The word used in the LXX for the sum of money to secure the liberation of a slave (Lev. 25: 47–55). This is the background for the phrase about Jesus in Mark 10: 45b: ‘the Son of Man came to give his life a ransom for many’. Here the thought extends the preceding sentence (45a) that the Son of Man came not to be served, but to serve. The sufferings of this one man are used by God to bring benefit to others: ‘many’ means ‘all’.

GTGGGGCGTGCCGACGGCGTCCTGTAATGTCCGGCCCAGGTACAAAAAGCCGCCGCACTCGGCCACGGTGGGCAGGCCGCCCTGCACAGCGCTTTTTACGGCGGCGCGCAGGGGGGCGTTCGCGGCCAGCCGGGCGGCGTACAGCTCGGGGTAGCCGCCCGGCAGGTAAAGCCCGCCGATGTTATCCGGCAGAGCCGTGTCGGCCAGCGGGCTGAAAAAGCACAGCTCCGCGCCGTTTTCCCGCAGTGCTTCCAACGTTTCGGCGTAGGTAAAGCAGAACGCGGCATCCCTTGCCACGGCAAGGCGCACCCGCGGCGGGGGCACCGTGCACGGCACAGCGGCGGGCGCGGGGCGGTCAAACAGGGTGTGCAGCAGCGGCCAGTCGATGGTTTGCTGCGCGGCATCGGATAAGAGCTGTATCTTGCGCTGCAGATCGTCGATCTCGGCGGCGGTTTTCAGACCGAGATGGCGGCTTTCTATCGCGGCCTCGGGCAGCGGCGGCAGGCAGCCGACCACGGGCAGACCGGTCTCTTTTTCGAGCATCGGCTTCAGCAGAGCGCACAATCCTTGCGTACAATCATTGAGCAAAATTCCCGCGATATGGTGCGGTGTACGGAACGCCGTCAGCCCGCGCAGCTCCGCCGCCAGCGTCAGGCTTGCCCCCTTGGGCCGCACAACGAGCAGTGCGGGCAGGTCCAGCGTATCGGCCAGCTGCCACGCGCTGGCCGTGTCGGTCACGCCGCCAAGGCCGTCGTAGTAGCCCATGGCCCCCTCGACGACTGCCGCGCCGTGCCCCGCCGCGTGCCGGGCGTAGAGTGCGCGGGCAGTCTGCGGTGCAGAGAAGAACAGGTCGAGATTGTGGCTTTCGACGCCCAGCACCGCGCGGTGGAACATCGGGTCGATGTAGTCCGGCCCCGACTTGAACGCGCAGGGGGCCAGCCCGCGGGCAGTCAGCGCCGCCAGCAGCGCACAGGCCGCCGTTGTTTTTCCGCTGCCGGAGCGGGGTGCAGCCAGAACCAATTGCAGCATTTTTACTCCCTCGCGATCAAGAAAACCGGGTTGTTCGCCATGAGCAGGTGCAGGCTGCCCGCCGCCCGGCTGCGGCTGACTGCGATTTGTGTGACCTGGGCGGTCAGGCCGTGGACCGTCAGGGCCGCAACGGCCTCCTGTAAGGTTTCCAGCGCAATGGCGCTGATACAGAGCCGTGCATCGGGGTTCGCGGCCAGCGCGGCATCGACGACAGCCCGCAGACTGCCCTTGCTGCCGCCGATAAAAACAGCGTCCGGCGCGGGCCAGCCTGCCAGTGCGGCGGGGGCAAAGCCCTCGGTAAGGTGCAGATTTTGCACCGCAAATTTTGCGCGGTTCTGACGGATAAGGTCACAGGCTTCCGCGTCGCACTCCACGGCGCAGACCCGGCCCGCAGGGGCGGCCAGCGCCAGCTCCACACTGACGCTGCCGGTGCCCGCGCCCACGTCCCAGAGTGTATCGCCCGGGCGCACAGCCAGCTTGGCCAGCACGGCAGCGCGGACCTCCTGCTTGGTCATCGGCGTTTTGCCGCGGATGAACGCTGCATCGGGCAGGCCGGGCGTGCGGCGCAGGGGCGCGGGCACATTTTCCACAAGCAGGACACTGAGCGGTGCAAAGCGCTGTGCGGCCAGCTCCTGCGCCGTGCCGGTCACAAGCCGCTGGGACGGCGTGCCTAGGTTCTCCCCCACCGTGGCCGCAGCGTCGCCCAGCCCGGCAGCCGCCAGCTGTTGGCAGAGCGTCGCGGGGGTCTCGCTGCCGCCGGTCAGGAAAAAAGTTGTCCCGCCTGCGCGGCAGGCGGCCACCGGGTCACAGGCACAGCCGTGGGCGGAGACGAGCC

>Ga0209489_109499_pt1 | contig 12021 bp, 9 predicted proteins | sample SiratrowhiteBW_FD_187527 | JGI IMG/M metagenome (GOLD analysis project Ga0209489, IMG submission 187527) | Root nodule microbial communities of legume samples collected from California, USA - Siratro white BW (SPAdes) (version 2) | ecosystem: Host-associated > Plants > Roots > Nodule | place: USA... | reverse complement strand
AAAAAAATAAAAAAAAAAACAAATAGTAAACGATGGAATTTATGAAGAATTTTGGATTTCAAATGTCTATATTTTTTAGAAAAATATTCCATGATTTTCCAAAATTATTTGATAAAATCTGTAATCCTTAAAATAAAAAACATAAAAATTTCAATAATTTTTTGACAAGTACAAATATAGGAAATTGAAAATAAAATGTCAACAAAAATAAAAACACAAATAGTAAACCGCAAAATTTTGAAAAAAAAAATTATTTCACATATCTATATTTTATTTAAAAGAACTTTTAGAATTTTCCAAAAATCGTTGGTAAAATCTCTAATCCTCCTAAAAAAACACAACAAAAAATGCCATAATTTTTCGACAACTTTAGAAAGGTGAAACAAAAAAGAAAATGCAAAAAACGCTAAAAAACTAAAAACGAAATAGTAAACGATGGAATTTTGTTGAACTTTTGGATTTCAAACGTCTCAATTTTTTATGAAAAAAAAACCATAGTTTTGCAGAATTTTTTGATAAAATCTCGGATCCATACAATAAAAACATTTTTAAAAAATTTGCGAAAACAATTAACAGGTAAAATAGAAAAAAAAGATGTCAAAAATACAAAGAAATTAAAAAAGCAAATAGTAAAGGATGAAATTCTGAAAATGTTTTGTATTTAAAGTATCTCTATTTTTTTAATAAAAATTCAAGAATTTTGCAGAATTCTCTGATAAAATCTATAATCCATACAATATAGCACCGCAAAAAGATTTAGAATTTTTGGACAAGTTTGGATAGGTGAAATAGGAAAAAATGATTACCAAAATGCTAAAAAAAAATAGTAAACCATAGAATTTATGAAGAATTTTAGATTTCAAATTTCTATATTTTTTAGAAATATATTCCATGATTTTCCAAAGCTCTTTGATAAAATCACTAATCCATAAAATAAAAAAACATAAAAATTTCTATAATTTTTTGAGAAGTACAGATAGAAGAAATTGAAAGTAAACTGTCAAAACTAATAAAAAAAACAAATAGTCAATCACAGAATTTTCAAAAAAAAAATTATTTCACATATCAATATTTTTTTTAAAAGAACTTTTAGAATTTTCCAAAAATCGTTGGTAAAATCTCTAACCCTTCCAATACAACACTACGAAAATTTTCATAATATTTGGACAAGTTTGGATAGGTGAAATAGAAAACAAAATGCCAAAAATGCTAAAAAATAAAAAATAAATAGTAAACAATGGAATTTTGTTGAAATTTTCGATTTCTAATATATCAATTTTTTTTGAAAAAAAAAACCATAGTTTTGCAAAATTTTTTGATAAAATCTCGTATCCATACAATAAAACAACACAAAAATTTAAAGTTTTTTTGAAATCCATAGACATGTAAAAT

In 4 Macc. 17: 2 ff. the Jewish martyrs are said to have become a ransom for the nation's sins: they suffered on behalf of others—but as representatives, not substitutes. The martyrs represented Israel. There is also a recollection in Mark 10: 45 of Dan. 7, where a Son of Man is vindicated and pronounced the victor. But Mark 10: 45b is to be understood in the light of 45a; victory is achieved only after suffering and service.